Whatever of the Year

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Today (Dec. 26) in 1982—upon the release of its January 1983 issue—TIME magazine dubbed the personal computer the “Machine of the Year.” TIME‘s Person of the Year tradition began in 1927 with Charles Lindbergh for completing the first solo nonstop flight across the Atlantic earlier that year. Until 1999, the Person of the Year was usually specifically called “Man of the Year” or “Woman of the Year,” though 2017 isn’t the first year in which a group of people was chosen, and in one other case it wasn’t a person at all (“The Endangered Earth” as the 1988 Planet of the Year).

The Prompt: Write a story or a scene that involves someone or a group of people—or even something, given that personal computers were once awarded the title—doing something so historically or culturally significant that they could be named Person of the Year. Your honoree(s) could be entirely fictional, or an actual figure or group who has been awarded the title in the past. The full list of past winners can be found here.

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47 thoughts on “Whatever of the Year

  1. lordybelle36

    Here’s my “Whatever of the Year”:

    Fake Mom of the Year:
    She cursed at her kids
    She beat them with anything she could get her hands on- baseball bats, designer belts, wooden clubs, what have you, until they were covered with blood.
    She berated and yelled at her sixteen year-old daughter and called her ‘stupid’ for not getting straight A+’s on her report card, even if she did her best and studied every day.
    She locked her seven-year old son in the closet for ACCIDENTALLY spilling orange juice on the carpeted floor.
    She refused to get her younger daughter a photo cake for her 12th birthday.
    She compared her kids with their best friends, saying that they are doing better in school and are more well-rounded than them.
    She forbade them from going to parties, sleepovers, concerts, and school trips.
    She drank and smoked non-stop.
    She chose work over attending her kids’ recitals, games, talent shows, and plays.

    Therefore, 2017’s Fake Mom of the Year Title goes to Cassandra Pent. Who will 2018’s Fake Mom be? (We’re scared to find out).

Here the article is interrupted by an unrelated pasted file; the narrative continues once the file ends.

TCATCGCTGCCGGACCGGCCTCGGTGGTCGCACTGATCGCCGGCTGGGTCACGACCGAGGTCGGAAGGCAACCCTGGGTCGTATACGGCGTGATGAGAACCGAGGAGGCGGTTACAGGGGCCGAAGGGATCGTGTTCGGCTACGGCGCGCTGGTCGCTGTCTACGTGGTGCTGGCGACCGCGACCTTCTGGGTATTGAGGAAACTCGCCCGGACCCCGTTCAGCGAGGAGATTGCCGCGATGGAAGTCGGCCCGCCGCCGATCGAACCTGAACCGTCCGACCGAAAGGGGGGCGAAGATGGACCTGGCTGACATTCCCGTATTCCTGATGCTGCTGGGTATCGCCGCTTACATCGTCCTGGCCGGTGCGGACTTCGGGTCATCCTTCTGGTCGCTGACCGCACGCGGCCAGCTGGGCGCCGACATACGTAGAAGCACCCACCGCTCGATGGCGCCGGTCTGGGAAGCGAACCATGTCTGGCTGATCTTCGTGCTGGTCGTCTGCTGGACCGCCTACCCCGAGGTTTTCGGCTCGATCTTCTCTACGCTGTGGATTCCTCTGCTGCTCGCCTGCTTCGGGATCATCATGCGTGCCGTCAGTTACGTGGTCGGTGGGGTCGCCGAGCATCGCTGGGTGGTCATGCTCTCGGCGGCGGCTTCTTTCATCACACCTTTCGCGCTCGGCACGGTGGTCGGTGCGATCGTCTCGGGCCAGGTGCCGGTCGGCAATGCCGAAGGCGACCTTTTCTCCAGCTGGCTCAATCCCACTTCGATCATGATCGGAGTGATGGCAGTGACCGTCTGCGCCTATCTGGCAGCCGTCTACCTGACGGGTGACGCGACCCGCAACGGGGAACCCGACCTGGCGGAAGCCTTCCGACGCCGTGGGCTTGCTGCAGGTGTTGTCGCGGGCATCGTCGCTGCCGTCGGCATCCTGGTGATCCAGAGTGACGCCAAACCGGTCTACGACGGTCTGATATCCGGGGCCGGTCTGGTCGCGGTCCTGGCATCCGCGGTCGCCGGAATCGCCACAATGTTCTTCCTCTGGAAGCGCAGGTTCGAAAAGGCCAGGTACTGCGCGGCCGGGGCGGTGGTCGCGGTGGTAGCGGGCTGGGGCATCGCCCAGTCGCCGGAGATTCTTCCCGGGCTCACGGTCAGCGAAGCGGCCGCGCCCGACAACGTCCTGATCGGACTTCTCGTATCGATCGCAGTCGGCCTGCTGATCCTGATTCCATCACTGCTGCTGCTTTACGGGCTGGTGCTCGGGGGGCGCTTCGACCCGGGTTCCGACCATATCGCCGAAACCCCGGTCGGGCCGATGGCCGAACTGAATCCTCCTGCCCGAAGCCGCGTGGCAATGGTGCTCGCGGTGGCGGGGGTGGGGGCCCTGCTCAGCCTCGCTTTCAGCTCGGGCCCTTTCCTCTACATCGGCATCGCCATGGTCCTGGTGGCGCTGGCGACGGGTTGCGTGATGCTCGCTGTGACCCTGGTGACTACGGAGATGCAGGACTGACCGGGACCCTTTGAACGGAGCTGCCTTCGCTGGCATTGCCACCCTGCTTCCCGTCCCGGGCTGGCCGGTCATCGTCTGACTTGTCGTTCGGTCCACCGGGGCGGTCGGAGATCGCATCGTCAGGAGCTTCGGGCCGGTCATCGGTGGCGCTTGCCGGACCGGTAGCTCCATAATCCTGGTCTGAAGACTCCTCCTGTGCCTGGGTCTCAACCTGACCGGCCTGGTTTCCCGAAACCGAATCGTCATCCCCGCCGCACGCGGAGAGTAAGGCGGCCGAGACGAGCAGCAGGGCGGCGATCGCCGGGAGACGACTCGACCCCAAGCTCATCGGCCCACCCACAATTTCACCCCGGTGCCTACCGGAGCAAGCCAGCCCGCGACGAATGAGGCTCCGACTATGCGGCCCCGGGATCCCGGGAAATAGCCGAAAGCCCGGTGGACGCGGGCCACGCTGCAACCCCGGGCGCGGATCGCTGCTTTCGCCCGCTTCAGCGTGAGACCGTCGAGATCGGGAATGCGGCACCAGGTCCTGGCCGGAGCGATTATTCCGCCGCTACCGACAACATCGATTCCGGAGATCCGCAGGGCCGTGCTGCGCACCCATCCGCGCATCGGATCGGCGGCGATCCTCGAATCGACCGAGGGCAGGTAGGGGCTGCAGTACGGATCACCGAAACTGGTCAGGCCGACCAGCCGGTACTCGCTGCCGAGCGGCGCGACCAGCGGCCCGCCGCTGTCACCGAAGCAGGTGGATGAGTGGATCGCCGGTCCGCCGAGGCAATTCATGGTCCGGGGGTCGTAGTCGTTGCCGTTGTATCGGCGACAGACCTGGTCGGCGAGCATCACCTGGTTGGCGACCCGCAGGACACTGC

2. snuzcook

    Log in loo issues–anyone else have this? today, and from time to time in the past I run into this:
    I log in, then go to Writers Prompt. But WP page says I need to log into post. So I log in again from this page–it takes me to my profile and the top right says ‘log out’ so I know I am logged in. I go to the WP page. It says I must log in to reply. I exit the site altogether. I go back in. It doesn’t seem to matter what order I do it, each time I change pages it wants me log in.

    1. Jess Zafarris Post author

      Hi there, I too am encountering this problem on some posts. I’m looking into this issue and will keep everyone posted. Thanks for the heads up!

  3. snuzcook

    The Sum of Us

    A tall, distinguished man in formal attire strode across the wide stage to the podium to an orchestral introduction. The music concluded. Silence fell like a curtain upon the audience in the grand hall.

    “There is a mathematics to emotion. Just as mathematics and patterns and incrementation dictate the arts from music to cooking, and dictate the phenomenae of the universe, so there is are equations to describe the workings of the human psyche.

    “Thanks to the efforts of the winner of the 2018 Woman of the Year, we can now define and quantify the chemical and bio-electrical variables that dictate mental health and dysfunction, not just theoretically or subjectively, but empirically to the last detail.

    “Dr. Andri Surynda Smith has catalogued the formulae in her recent book, “Sum of Us.” In the short months since its release, sale of prescription psychotropic drugs has declined sharply, statistics on self-inflicted violence and domestic violence nationwide have improved 30% and worldwide numbers indicate an even greater reduction in reported incidents.

    “In her new book, “It All Adds Up”, scheduled to be released later this coming year, Dr. Smith describes the ideal components for mental health, and the steps we as a society can take to eliminate human relationship dysfunction, aberrant behavior and self-destructive thought patterns by eliminating harmful environmental influences.